Supply chain management checklist for BC/DR practitioners


Supply chain management checklist for BC/DR practitioners

Most organizations deal with multiple external suppliers to support their business. One way to minimize supply chain disruptions is to learn whether your key suppliers have business continuity and

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disaster recovery (BC/DR) plans. More importantly, you’ll need to know how your supplier views the importance of BC/DR plans, how they manage their own plans, as well as how frequently those plans are updated and tested by the supplier.

Download this detailed supply chain management checklist, which can help you ask the right questions to assess and audit key supplier BC/DR plans and associated programs. This makes it easier to determine if your key suppliers are committed to BC/DR activities, as well as documenting and regularly testing those plans.

Evaluating supplier BC/DR plans

If a prospective or existing supplier is likely to become a key resource to your organization (e.g., suppliers of raw materials or shipping companies), be sure that the vendor has the resources and operational capabilities to stay in business even with the potential for a disruption. In both cases, examine each vendor’s BC/DR program and associated plans. The absence of such programs may not be deal-breakers, but if any of your suppliers are critical to your organization’s supply chain, their BC/DR plans could be the difference between the success and failure of your business.

You can perform the assessment yourself or use your internal audit department. The questions are designed primarily to elicit a yes or no response to minimize the amount of time needed to conduct the audit/assessment help pinpoint areas where you’ll need to dig deeper.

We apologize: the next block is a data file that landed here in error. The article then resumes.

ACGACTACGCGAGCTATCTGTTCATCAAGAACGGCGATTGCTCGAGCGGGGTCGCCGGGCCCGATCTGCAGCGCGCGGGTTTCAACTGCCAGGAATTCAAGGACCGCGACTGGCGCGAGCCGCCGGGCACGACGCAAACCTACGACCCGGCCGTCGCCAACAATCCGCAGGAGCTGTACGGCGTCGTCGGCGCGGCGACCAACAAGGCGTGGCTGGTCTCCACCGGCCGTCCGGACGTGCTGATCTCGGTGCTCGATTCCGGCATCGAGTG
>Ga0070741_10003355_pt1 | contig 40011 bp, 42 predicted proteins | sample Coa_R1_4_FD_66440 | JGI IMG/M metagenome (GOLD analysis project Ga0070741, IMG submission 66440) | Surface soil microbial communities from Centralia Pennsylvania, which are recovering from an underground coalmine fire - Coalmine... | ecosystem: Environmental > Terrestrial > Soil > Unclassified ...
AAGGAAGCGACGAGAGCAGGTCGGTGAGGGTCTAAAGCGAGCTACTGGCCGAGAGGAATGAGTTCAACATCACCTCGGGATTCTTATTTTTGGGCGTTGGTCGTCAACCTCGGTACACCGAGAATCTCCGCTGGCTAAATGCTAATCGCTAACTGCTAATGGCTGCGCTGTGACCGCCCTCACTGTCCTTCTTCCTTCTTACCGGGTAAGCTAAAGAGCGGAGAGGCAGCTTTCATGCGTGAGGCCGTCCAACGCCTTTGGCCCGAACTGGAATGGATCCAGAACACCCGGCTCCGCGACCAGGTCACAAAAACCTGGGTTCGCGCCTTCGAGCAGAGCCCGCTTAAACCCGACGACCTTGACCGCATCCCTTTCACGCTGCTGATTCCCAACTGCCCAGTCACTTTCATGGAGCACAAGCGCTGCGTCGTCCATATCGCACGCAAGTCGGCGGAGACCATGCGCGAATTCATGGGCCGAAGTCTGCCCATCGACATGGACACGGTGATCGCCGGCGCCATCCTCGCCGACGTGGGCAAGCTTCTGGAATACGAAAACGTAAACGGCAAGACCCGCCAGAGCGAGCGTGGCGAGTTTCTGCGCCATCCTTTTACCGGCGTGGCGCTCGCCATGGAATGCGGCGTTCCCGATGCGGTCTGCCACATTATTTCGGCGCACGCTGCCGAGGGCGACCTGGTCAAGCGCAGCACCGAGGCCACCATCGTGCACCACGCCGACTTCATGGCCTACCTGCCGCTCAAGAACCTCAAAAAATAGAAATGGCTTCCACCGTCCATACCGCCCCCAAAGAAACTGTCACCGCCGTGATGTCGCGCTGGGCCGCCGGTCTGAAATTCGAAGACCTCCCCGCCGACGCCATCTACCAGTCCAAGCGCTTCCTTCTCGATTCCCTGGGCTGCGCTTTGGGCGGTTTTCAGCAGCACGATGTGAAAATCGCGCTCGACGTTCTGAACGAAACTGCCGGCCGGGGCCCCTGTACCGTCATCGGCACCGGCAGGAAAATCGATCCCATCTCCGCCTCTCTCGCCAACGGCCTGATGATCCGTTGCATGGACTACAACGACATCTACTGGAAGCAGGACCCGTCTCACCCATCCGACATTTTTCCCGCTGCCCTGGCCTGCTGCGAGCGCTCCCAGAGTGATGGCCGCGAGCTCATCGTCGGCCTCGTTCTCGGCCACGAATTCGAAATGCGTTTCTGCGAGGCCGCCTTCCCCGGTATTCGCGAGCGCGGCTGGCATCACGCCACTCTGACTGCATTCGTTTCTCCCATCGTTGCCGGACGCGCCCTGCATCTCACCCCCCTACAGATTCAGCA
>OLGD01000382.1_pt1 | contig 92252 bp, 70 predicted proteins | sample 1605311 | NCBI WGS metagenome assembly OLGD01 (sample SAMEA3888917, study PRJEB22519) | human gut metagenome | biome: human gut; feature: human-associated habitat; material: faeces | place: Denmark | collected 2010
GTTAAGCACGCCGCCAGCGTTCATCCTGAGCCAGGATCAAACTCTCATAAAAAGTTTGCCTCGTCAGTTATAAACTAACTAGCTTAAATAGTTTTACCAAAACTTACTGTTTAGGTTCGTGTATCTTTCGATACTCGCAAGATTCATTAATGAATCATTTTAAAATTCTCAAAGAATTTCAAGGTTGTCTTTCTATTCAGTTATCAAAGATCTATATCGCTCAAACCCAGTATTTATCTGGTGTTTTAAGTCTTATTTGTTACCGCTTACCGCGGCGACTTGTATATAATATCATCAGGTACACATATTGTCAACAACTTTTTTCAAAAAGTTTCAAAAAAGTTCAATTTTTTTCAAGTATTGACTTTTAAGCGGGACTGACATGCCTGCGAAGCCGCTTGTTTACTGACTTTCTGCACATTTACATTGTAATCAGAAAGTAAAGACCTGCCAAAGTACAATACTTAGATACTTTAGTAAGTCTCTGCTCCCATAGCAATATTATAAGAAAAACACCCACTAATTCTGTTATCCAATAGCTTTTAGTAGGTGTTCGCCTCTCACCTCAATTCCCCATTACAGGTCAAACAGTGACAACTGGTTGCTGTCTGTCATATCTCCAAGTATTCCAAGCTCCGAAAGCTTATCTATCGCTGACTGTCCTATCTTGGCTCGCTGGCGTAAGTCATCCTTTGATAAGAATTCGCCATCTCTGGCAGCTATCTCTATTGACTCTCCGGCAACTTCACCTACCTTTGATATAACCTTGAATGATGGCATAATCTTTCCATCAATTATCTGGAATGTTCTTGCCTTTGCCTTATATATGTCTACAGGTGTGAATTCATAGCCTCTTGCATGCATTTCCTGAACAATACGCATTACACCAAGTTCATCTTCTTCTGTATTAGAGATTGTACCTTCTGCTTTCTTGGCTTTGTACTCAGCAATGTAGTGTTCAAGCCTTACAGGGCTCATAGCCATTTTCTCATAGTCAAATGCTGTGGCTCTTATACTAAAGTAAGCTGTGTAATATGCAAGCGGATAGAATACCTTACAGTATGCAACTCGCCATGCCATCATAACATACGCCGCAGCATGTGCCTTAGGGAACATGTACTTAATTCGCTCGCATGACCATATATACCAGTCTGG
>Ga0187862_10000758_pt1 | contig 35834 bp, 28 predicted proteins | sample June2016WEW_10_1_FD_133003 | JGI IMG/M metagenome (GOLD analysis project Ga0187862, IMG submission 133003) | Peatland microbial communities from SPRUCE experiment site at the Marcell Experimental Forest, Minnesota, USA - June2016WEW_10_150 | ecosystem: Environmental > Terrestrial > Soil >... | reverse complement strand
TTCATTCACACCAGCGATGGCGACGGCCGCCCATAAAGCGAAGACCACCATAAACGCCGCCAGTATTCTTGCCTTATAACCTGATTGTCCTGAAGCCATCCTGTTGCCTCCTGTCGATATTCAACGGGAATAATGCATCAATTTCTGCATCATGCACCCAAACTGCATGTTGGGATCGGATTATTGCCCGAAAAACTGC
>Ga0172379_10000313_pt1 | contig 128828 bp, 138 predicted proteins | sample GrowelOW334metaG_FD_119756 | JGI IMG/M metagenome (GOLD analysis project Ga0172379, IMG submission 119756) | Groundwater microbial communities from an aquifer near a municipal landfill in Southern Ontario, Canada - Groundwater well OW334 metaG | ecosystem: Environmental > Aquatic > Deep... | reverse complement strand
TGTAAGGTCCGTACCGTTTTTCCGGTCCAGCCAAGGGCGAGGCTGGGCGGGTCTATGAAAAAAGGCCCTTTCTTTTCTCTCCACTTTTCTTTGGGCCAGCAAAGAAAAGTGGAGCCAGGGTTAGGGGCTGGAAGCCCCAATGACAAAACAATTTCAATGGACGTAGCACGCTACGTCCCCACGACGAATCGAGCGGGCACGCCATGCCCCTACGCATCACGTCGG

If at all possible, review the vendor’s BC/DR plans instead of simply taking the vendor’s word. Remember that a vendor’s refusal to let you examine the entire plan may be tied to a company security policy and should not necessarily be cause for concern. In that case, ask the vendor to provide excerpted sections from the plan, such as the table of contents and sample pages from the document.

Also be sure to assess the following when evaluating suppliers:

  1. Check on the financial status of the supplier, e.g., Dun & Bradstreet reports.
  2. Check on the supplier’s reputation in the community, e.g., Better Business Bureau reports.
  3. Contact existing customers for references.
  4. Learn if the supplier’s business has been growing, declining or staying relatively stable.
  5. Review legal documents carefully, especially contracts, warranties, maintenance agreements and service level agreements.
  6. Determine if the supplier has faced any legal issues, such as customer complaints, regulatory violations or litigation for poor performance.
  7. Examine where the supplier’s offices, including warehouses, manufacturing facilities, and specialized facilities such as where fuel storage tanks are located.
  8. Compare supplier pricing and discounting options with other suppliers.
  9. Can you negotiate prices with the supplier?
  10. Ask the supplier’s vendors for their opinions about the firm.


Use the supply chain management checklist to protect your organization from vendors who may not be able to maintain normal operations in the aftermath of a disruptive incident. Remember that any disruption to your supply chain can affect your organization and possibly other firms that are also in your supply chain.

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This was first published in November 2011

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